or Increasing depth of field
Most of you know that particularly in macro shooting there is the problem that even with a small aperture such as f11/ f13... you still can't get the whole subject in focus. There is a new way in Photoshop CS4 that allows you to combine various images stacked on top of each other as layers- each with a different focus point-and then to automatically erase the out of focus parts of your image. There is also a way to do that in not the newest versions of Photoshop but any other version and in fact also in Elements.Now before we begin with the darkroom technique - to get this successfully done you need to do the following during the shooting process:
(a) camera must be on a tripod
(b) subject should not move at all during the shooting process
(c) aperture must be kept the same
(d) ideally you work with studio lights/flashes- at least make sure the lighting does not change too much
(e) now the only thing you have to change is the focus ring on your lens. This means switch to manually focussing and start with your first image to focus on a point nearest to you. Your next picture should focus on a point slightly
behind the first one and so one. Try not to shoot more than about 5 images or there is a chance that your computer will get hick ups later on... Let's assume you have done all of the above
Now here ae various ways of doing the stacking- but let's do it the way I usually do it?
(a) open all
of your shots at the same time in camera raw and make sure "select all" is ticked once the RAW converter opens up
(b) set the same wb balance for all of them and correct the exposure if needed
(c) don't do too many adjustments in RAW as they can be done later on. So leave stuff like sharpening/ noise reduction and so on for now- don't do that in the RAW converter
(d) once you are done in the RAW converter do not tick open but instead just "done"
-> this will close the RAW converter and the images are adjusted in Bridge or Lightroom.Next step and this differes depending on the version of PS you have- let's go with the newest version of PS
(a) ctrl click all the images in Bridge that you want in your stack > click tools at the top of your screen > Photoshop > Load files into Photoshop layers
(b) now after opening but before you do anything else you might want to change you image mode to 8 bit files depending on how powerful your computer is!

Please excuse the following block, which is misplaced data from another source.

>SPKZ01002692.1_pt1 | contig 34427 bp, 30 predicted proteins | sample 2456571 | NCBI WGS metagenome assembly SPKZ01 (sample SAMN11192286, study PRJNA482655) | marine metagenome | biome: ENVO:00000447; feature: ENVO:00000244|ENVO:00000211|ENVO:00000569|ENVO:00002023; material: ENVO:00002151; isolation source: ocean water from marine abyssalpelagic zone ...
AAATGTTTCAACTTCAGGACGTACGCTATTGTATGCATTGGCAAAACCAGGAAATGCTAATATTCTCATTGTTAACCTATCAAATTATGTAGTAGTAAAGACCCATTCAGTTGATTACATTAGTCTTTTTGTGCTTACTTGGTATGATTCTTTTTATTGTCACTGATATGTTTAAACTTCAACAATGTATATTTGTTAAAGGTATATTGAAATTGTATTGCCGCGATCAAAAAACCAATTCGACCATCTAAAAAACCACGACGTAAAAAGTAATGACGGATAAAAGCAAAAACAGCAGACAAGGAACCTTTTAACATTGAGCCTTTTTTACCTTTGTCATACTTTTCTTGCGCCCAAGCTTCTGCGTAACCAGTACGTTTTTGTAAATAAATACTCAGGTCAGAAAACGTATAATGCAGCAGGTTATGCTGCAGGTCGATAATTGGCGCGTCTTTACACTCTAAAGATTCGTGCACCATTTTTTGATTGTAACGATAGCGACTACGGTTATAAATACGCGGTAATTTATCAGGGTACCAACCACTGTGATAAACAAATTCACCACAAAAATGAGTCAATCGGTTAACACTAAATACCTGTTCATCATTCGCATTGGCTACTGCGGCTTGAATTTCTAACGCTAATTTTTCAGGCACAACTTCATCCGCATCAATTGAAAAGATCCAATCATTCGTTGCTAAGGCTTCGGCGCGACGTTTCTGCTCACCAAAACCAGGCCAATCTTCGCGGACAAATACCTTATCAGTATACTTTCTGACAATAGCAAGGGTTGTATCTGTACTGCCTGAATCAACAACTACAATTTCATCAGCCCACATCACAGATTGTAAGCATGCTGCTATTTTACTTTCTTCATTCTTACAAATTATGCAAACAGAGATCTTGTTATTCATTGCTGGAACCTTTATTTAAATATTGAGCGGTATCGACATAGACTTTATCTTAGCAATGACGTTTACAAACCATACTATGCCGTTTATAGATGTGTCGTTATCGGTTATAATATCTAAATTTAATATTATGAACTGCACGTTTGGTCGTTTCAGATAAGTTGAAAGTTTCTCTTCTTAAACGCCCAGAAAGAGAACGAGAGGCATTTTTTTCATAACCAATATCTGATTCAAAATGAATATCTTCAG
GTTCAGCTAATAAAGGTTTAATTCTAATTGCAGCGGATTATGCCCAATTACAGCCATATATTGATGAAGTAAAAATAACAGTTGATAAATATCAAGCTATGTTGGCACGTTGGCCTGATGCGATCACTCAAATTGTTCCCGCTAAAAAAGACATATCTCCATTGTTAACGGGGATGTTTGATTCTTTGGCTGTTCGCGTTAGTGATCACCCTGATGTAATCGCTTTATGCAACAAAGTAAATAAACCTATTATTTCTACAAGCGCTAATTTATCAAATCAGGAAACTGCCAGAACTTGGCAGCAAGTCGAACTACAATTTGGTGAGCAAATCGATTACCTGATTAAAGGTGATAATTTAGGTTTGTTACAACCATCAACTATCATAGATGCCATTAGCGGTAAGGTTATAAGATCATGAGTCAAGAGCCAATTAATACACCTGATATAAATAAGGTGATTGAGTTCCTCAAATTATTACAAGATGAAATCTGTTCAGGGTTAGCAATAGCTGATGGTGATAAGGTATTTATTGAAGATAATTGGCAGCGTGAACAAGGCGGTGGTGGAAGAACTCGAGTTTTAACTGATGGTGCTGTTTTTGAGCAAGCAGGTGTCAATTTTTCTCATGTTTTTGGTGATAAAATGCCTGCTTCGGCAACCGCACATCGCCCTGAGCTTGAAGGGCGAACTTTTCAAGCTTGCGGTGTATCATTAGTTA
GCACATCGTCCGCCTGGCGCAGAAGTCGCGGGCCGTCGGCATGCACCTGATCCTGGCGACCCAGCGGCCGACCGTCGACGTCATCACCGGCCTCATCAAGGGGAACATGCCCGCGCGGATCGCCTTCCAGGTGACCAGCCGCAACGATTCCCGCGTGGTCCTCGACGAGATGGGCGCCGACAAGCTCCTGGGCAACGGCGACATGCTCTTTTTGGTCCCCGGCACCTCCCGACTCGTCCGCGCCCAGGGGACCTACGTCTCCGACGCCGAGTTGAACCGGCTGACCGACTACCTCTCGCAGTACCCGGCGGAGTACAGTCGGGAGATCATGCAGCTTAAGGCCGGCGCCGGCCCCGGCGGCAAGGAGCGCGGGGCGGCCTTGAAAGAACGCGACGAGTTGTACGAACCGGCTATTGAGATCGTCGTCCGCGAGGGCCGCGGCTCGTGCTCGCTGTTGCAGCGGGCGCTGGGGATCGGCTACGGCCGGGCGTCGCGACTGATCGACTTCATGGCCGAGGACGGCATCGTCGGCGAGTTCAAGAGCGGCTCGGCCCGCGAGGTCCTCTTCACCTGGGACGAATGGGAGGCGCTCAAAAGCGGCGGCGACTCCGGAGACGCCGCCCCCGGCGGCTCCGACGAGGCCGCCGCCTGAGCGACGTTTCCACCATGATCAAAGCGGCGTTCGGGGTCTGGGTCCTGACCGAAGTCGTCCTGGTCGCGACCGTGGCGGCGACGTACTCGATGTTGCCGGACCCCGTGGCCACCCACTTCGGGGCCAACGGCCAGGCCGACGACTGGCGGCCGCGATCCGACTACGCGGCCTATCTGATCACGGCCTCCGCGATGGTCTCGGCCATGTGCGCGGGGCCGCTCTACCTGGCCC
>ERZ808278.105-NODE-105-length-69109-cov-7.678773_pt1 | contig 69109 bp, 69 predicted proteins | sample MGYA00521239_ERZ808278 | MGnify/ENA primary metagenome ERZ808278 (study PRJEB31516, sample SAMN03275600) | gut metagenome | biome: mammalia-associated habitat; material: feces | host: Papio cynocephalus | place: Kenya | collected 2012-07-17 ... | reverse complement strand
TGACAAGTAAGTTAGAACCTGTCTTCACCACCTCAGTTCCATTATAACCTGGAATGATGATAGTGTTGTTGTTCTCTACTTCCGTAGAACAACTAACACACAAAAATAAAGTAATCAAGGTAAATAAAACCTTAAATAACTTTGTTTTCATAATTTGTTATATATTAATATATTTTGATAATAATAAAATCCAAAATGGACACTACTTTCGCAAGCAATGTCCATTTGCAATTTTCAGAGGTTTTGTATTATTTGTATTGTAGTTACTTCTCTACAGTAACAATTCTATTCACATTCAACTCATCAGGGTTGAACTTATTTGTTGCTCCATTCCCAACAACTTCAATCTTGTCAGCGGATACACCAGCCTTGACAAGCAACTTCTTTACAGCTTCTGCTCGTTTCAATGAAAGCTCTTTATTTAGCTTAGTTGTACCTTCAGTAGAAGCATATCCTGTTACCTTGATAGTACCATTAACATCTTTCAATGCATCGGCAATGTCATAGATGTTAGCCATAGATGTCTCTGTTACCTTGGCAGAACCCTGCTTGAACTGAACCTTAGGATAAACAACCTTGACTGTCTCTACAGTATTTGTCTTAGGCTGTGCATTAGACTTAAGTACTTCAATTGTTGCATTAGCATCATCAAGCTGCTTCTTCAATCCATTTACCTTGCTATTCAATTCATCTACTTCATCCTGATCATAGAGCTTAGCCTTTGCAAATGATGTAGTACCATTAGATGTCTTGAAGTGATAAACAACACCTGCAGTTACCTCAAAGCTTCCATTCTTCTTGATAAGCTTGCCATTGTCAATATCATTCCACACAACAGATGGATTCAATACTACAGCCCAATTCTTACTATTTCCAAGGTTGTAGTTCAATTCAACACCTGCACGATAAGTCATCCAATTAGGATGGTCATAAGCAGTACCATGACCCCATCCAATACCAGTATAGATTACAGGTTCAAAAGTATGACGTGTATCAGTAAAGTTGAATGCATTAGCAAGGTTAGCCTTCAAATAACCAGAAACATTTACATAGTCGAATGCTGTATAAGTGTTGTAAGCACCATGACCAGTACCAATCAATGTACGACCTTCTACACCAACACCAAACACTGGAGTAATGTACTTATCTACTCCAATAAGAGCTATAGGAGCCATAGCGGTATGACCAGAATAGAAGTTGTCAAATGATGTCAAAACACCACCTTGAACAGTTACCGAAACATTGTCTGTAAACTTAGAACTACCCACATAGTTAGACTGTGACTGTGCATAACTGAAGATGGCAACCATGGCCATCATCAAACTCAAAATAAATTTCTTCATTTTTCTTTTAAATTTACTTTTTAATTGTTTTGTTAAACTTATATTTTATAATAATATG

Do the following if you want to do that: Image > Mode > 8 bit. Then click the bottom layer in your layers palette- hold the shift key and click the topest layer in your palette- now all of your layer should be selected and "blue"
(c) edit > auto-align layers > click auto
(d) edit > auto-blend layers > tick "stack images" > now here it gets tricky- very much depends on the power of your computer
...If you at this time have a problem that either your program shuts down or anything else- here is a work around:
1. make sure you work with 8 bit files
2. make sure you don't take too many files at once: you can first stack the first two images of your shooting; then stack no 3/4 and 5 and lastly stack the two combined images that you should have flattened and saved by thenNow back to the last step...
(a)Let's assume your computer is still smiling and happy than you should have a bunch of files on top of each other- each with a layer maks created automatically by the program. Check at 100% image size the details of your image. There should be no problem if you did what I have written at the very top...if there is... than click and unclick one by one the eyes next to your layers and check whether this improves the quality. In worst case scenario you have to manually "repair" the mask of that layer or even just delete this one layer.
(b) once you are happy with it- flatten the layers (your file size will be huge at that time!) and save this copy (!)
(c) then and only then adjust your image as usual- preferably in LAB mode- not sure I have discussed this before- if not will come back to that at a later stage.Now for all Elements users or former CS versions
(a) basically what you need to do is to copy and then paste the images on by one into the first one of you series. You do this by: select > all > edit > copy > click on your first image > edit > paste
(b) no add a mask to each of the layers but the background layer: layer > layer mask > reveal all
(c) now choose a soft brush and black as colour and paint on the mask to hide the blurry parts of that layer. Once done you can flatten the image and save it.
Anyhow this all sounds much more complicated than it is as long as during the shooting of the image you don't move your tripod or change the position of the subject... then it gets tricky...
Hope this helps- look here for an example:http://www.dynaxdigital.com/index.php/topic,8501.msg68085/topicseen.html#new